Parental responsibility and the law: a focus on lesbian relationships
Family Law Solicitor Emma Armstrong explains who has parental responsibility for a child with same-sex parents.
For couples who are in a same sex relationship, there are different ways of having children and different family structures. In addition, there can be different people who hold parental responsibility for the child.
The Human Fertilisation and Embryology Act (2008) sets out who a child’s parents will be.
The law surrounding same-sex parents is complex: it is important that legal advice is sought from the outset to ensure that parents are fully aware of their legal rights and responsibilities in relation to the child.
This blog is about the law that applies to children who were born on or after 6 April 2009. It looks at the law where one of the child’s same-sex parents is the child’s mother.
A further blog will look at the position of male same-sex parents and specifically, surrogacy. Sign up to Burnetts Weekly Blogs here to be notified when it is published.
Who is a parent?
Usually, a child can only have two parents (except in the event of IVF-based techniques where there can be three parents).
A child’s birth mother will automatically be their parent when they are born, even if they are not their biological mother, for example a surrogate.
A child’s second parent, at birth, will depend on the circumstances at the time of their conception.
A birth mother’s civil partner or spouse will be considered to be a parent and can be named on the child’s birth certificate, if they were married or civil partners at the time of conception.
What if the parents are not married / not in a civil partnership?
If the birth mother is not in a civil partnership or married then the law is different depending on whether the child is conceived through a UK-licensed fertility clinic or not.
If the child is conceived through a UK-licensed fertility clinic:
The birth mother can sign an agreement through the clinic to name her partner (if they are not married or in a civil partnership) and/or the biological father (if the donor is known) as the second parent.
If the child is conceived outside of a UK-licensed fertility clinic:
The second legal parent will be the donor father (if he is known to the Mother). However, this doesn’t automatically mean that they will have parental responsibility.
Who has parental responsibility?
A woman who gives birth to a child is the child’s legal mother and she has parental responsibility for the child unless this status is removed by Surrogacy or Adoption.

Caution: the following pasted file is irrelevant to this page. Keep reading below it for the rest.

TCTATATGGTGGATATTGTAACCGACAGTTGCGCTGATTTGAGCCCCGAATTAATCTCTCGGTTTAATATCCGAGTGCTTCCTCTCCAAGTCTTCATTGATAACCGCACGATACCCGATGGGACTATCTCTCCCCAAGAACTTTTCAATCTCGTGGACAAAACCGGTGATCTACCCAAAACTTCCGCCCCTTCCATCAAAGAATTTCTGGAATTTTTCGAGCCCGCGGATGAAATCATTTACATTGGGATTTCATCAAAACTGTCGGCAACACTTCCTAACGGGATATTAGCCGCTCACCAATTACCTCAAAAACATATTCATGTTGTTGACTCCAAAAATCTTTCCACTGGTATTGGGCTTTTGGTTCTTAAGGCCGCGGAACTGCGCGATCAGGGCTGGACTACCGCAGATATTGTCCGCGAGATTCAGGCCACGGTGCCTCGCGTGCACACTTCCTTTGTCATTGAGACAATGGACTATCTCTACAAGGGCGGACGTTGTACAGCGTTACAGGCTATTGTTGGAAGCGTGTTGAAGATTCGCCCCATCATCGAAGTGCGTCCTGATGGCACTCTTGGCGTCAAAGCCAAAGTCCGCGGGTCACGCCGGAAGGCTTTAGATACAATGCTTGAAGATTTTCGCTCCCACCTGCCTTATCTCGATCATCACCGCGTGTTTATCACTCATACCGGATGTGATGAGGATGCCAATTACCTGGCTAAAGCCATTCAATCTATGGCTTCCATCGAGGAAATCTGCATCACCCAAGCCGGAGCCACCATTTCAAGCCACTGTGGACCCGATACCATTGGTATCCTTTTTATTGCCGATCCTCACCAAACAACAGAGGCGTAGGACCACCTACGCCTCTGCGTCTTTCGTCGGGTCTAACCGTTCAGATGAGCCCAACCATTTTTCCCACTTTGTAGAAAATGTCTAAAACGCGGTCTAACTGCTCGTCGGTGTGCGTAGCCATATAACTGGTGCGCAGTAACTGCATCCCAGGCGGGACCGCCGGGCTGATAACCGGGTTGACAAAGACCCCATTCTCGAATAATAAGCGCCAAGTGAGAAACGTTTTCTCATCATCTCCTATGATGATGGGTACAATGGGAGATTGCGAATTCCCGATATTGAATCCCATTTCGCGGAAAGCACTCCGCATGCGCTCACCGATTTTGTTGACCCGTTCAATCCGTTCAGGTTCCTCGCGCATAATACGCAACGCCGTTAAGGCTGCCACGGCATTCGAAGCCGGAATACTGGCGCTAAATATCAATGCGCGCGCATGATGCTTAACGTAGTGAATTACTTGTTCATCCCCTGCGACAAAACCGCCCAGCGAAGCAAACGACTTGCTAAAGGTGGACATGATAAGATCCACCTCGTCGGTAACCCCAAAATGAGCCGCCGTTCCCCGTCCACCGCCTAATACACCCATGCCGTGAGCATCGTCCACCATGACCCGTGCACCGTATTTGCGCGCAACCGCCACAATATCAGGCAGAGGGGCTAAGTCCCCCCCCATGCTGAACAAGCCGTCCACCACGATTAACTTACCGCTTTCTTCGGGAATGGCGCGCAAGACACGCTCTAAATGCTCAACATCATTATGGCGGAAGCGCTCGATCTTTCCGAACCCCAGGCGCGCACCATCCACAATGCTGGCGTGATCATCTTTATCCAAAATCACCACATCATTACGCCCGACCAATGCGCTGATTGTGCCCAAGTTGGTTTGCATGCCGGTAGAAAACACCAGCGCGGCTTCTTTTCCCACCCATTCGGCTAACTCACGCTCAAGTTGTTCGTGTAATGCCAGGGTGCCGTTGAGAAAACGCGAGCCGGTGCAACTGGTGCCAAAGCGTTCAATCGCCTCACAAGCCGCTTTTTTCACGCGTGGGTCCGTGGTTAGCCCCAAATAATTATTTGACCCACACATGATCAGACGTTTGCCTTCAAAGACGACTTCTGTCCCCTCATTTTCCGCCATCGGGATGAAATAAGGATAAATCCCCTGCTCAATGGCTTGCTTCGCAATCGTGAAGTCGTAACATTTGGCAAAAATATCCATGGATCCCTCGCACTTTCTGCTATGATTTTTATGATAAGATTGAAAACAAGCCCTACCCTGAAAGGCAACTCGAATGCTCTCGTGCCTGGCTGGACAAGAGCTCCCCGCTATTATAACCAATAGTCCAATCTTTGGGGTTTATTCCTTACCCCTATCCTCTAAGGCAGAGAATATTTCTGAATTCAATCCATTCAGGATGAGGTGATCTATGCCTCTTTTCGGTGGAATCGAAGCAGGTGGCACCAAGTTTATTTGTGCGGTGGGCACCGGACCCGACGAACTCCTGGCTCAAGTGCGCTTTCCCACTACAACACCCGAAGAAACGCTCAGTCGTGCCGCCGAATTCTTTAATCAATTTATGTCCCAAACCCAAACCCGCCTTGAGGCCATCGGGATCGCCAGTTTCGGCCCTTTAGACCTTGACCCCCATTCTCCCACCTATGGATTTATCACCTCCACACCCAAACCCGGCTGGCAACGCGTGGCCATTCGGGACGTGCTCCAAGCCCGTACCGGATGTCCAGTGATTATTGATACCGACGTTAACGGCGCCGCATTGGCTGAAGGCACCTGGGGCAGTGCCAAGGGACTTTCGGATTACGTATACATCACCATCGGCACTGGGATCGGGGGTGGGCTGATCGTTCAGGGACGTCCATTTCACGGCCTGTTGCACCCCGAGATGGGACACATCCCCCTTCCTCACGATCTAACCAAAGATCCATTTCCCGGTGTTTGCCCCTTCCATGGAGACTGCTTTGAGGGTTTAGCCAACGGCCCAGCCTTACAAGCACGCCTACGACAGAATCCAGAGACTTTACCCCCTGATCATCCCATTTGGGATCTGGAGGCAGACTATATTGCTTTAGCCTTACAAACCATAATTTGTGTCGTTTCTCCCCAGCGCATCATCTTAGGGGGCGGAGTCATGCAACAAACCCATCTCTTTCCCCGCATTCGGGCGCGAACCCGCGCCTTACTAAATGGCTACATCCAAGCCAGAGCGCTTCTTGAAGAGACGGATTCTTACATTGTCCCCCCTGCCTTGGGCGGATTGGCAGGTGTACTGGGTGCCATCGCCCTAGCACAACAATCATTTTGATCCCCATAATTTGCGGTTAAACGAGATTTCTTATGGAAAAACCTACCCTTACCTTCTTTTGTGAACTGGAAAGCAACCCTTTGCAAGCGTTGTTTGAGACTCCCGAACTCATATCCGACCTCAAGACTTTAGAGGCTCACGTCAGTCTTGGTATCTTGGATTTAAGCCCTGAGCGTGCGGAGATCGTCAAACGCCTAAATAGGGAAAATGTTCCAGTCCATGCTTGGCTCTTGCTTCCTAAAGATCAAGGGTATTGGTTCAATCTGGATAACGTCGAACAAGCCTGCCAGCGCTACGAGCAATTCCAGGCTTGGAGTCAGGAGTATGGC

If the child was conceived through artificial insemination and the birth mother is in a civil partnership or married at the time of the birth, then her civil partner or spouse will have parental responsibility for the child.
If the child was conceived through sexual intercourse with a man and the female partner is not married or in a civil partnership with the birth mother, then she will not automatically have any rights to the child.
If the biological father is named on the child’s birth certificate then he will have parental responsibility for the child.
Can parental responsibility be changed?
There isn’t a limit on how many people can obtain parental responsibility for a child and just because someone is not classed as a parent on the birth certificate, this doesn’t mean that they cannot obtain parental responsibility.
How can a step-parent acquire parental responsibility?
A step-parent can acquire parental responsibility for a child if:
- he or she is the civil partner of /married to a parent of the child who has parental responsibility, and
- enters into a parental responsibility agreement with all of the people who have Parental responsibility for that child.
Alternatively, he or she can apply for a step-parent parental responsibility order.
How can an individual other than a step-parent or parent acquire parental responsibility?
An individual other than a step-parent or parent can acquire parental responsibility for a child if:
1. They adopt the child;
2. They become the guardian of the child; or
3. They obtain a Child Arrangements Order naming them as the person with whom the child is to live. In this situation;
- The person only has parental responsibility while the Child Arrangements Order is in force.
- They cannot make decisions about whether the child should be adopted and
- They cannot appoint a guardian for the child.
How can the donor father acquire parental responsibility?
If a same-sex couple use a licensed fertility clinic, then the donor father is likely to be anonymous and have no further involvement in the child’s life.
If a same-sex couple use a non-licensed sperm donor, then they should enter a written agreement with the donor father that deals with:
- Whether they intend the donor father to be named on the birth certificate;
- Whether they intend the donor father to have parental responsibility;
- Whether they intend the donor father to have any involvement in the child’s life and the extent of that involvement;
- Who the couple intend for the child’s parents to be.
If you are a same-sex couple setting off on the complex journey to parenthood and would like more advise on parental responsibility then Burnetts’ family team would be happy to advise you.
For more information on parental responsibility in same-sex relationships email email@example.com here.
About the Author
Emma is a Solicitor in the firm's Family team.
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